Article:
I populate the string or integer based on the loop iterator and then perform a comparison to a constant string or integer. By subtracting the time taken for the assignment (cases 3 and 4) I obtain the actual time for the comparison.

On my laptop, the version with string comparison takes 2 s net, the integer comparison 0.3 s. So doing string comparisons is at least 5 times slower than doing integer comparisons. Therefore my data structure uses integer labels. Also, I label the constants so that I can have different labels for string, integer and real constants, and because in this way all nodes are arrays. This avoids having to test if a node is an array or a scalar, which is a slow operation.

So the example becomes :

[ 3,
  [ 5,
    [ 29, '2' ],
    [ 2, 'v' ]
  ],
  [ 29, '1' ]
]

Less readable, but faster and easier to extend. In what follows, what I call the parse tree is this data structure.

Result: String comparisons is at least 5 times slower than doing integer comparisons.

Custom tree traversals are faster

I tested the cost of using higher-order functions for parse tree traversal (recursive descent). Basically, this is the choice between a generic traversal using a higher-order function which takes an arbitrary function that operates on the parse tree nodes:

sub _traverse_ast_with_action($ast_, $acc_, &f) {
    my $ast=$ast_; my $acc=$acc_;
    if <cond> { 
        $acc=&f($ast,$acc);
    } else { 
        $acc=&f($ast,$acc);
        for  1 .. $ast.elems - 1  -> $idx {
            (my $entry, $acc) = 
                _traverse_ast_with_action($ast[$idx],$acc, &f);
            $ast[$idx] = $entry;
        }
    }
    return ($ast, $acc);
} 

or a custom traversal:

sub _traverse_ast_custom($ast_, $acc_) {
    my $ast=$ast_; my $acc=$acc_;
    if <cond> { 
        $acc=< custom code acting on $ast and $acc>;
    } else { 
    $acc=< custom code acting on $ast and $acc>;
        for 1 .. $ast.elems - 1  -> $idx {
            (my $entry, $acc) = 
                _traverse_ast_custom($ast[$idx],$acc);
            $ast[$idx] = $entry;
        }
    }
    return ($ast, $acc);
} 

For the case of the parse tree data structures in my compiler, the higher-order implementation takes more than twice as long as the custom traversal, so for performance this is not a good choice. Therefore I don’t use higher-order functions in the parser, but I do use them in the later refactoring passes.

Result: Higher-order implementations of recursive descent take more than twice as long as custom traversals.

The fastest way to process a list

The internal representation of a Fortran program in my compiler is an list of [ $src_line, $info ] pairs and the $info hash stores the parse tree as a nested array. So iterating through lists and arrays is a major factor in the performance.

Raku has several ways to iterate through a list-like data structure. I tested six of them, as follows:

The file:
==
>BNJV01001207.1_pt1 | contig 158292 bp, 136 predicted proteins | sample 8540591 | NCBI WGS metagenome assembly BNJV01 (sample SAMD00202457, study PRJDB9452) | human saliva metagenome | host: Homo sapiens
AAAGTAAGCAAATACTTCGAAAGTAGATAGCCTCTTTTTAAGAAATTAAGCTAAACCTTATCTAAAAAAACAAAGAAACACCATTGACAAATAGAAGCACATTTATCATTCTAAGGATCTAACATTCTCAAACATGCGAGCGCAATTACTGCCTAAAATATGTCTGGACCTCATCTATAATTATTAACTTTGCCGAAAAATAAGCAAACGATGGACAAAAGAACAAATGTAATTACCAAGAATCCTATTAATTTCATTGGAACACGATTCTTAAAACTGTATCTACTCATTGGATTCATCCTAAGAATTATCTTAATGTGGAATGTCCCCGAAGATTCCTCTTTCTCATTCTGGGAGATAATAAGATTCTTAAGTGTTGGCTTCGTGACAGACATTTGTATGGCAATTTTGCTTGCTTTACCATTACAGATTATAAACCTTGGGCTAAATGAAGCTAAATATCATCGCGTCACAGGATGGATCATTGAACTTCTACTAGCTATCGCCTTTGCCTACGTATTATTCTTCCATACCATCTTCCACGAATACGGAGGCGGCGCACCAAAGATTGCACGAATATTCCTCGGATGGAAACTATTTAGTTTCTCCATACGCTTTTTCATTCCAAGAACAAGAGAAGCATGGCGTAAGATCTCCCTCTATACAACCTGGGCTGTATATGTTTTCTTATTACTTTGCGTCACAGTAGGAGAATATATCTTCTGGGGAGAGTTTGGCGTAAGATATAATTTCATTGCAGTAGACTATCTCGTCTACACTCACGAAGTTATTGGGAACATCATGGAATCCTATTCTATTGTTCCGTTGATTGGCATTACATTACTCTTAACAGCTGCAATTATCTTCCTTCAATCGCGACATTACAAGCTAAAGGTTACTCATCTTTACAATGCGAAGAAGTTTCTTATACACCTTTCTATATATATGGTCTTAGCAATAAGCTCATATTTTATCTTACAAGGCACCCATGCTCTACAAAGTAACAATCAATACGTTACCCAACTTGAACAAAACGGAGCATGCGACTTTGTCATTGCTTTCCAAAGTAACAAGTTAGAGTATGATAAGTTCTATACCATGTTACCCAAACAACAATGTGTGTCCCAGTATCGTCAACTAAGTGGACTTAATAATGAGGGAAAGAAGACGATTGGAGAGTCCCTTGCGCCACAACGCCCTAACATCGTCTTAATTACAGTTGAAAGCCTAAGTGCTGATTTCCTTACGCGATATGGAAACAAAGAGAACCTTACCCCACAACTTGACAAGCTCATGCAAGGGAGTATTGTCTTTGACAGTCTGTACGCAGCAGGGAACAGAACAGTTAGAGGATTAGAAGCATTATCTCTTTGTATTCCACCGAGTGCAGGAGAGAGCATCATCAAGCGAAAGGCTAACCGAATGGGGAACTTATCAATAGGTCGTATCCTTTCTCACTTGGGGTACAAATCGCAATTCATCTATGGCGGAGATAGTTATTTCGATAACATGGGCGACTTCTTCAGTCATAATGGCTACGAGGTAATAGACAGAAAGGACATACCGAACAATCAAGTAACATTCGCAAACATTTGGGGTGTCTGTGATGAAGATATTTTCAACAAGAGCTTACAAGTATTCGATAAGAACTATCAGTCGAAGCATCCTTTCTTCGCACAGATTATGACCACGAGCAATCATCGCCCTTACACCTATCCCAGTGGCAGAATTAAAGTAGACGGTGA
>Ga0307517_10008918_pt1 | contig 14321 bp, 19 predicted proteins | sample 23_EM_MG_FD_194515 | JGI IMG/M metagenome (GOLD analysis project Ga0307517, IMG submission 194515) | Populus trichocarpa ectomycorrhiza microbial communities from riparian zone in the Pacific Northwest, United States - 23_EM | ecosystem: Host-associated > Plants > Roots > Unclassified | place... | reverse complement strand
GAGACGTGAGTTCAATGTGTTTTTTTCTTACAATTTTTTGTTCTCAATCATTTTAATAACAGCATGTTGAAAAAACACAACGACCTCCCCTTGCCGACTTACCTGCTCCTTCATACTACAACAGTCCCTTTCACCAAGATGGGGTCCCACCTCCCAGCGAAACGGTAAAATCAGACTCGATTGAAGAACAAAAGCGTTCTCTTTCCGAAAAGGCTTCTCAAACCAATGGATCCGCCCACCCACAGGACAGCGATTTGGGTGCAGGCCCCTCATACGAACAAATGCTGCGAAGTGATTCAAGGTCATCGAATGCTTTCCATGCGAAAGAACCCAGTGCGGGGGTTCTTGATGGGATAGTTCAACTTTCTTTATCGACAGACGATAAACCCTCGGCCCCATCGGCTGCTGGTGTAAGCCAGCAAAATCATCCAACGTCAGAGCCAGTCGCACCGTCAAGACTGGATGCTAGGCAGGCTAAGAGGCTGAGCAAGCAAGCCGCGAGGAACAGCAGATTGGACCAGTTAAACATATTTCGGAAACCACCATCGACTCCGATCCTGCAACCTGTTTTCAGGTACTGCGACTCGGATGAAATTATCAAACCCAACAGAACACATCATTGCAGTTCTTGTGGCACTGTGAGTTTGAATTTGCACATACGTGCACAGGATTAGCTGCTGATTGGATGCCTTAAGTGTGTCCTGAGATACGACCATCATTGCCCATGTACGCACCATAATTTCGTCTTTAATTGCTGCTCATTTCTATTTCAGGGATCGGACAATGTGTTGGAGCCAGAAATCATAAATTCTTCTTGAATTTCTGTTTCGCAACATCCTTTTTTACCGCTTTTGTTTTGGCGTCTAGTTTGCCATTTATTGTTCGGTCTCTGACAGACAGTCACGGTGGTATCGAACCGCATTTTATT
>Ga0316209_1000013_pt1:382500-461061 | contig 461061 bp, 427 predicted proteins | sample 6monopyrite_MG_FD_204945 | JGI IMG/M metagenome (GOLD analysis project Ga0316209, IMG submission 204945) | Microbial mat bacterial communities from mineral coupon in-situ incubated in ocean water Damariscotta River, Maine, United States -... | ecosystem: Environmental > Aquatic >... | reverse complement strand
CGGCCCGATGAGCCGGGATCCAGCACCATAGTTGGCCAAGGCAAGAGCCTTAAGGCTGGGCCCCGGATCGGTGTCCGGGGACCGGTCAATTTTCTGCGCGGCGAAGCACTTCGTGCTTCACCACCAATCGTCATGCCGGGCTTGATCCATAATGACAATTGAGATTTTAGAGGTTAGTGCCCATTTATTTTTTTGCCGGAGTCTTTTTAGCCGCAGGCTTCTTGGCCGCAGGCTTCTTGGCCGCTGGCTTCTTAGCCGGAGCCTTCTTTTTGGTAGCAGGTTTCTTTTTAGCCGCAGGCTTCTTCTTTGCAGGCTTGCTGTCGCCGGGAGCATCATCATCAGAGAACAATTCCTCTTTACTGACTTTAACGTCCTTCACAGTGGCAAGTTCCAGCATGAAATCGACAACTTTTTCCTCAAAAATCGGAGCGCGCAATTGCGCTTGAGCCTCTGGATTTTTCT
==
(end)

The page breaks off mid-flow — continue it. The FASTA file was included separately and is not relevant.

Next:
constant NITERS = 2_000_000;
if CASE==0 { # 6.2 s
# map
    my @src = map {$_}, 1 .. NITERS;
    my @res = map {2*$_+1}, @src;
} elsif CASE==1 { # 7.9 s
# for each elt in list
    my @res=();
    my @src=();
    for 1..NITERS -> $elt {
        push @src, $elt;
    }
    for @src -> $elt {
        push @res, 2*$elt+1;
    }
} elsif CASE==2 { # 6.2 s
# for with index
    my @res=();
    my @src=();
    for 0..NITERS-1 -> $idx {
        my $elt=$idx+1;
        @src[$idx] = $elt;
    }
    for 0..NITERS-1 -> $idx {
        my $elt=@src[$idx];
        @res[$idx] = 2*$elt+1;
    }
} elsif CASE==3 { # 11.0
# loop (C-style)
    my @res=();
    my @src=();
    loop (my $idx=0;$idx < NITERS;++$idx) {
        my $elt=$idx+1;
        @src[$idx] = $elt;
    }
    loop (my $idx2=0;$idx2 < NITERS;++$idx2) {
        my $elt=@src[$idx2];
        @res[$idx2] = 2*$elt+1;
    }
} elsif CASE==4 { # 3.7 s
# postfix for with push
    my @src = ();
    my @res=();
    push @src, $_ for 1 .. NITERS;
    push @res, 2*$_+1 for @src;
} elsif CASE==5 { # 3.5 s
# comprehension
    my @src = ($_ for 1 .. NITERS);
    my @res= (2*$_+1 for @src);
}

The fastest way is to use list comprehension (case 5, 3.5 s), very closely followed by the suffix-style for (case 4, 3.7 s). The C-style loop construct (case 3) is the slowest (11 s). The map version performs the same as the index-based for loop (both 6.2 s). It is a bit odd that the list-based for loop, probably the most common loop construct, is slower than these two (7.9 s).

Result: List comprehensions are fastest, almost twice as fast as for-loops or maps. C-style loop is very slow.

Conclusions so far

With this set of rather diverse experiments, we have learned the following:

  • Testing hash keys is 25 times faster than regexp matching, so match once and store in a hash.
  • String comparisons is at least 5 times slower than doing integer comparisons, so if you care about speed, prefer integer comparisons.
  • Higher-order implementations of recursive descent take more than twice as long as custom traversals. So copy-paste is faster than abstract out.
  • List comprehensions are fastest, almost twice as fast as for-loops or maps. C-style loop is very slow. So for fastest list iteration, use a comprehension.

Apart from the last one, these conclusions are the same as for Perl. In the follow-on article we’ll look at the performance of parsing strings and the final design of the expression parser.

All code for the tests is available in my GitHub repo.

Published by jjmerelo

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4 thoughts on “Day 14: Writing Faster Raku code, Part I

  1. I suspect the difference in your iteration times is actually how you are creating the resulting list. You are not always doing the same operations. In the loop styles you are growing a list one element at a time by insert, in the others you’re able to tell Raku how much to allocate ahead of time or are explicitly doing an append.

    Liked by 1 person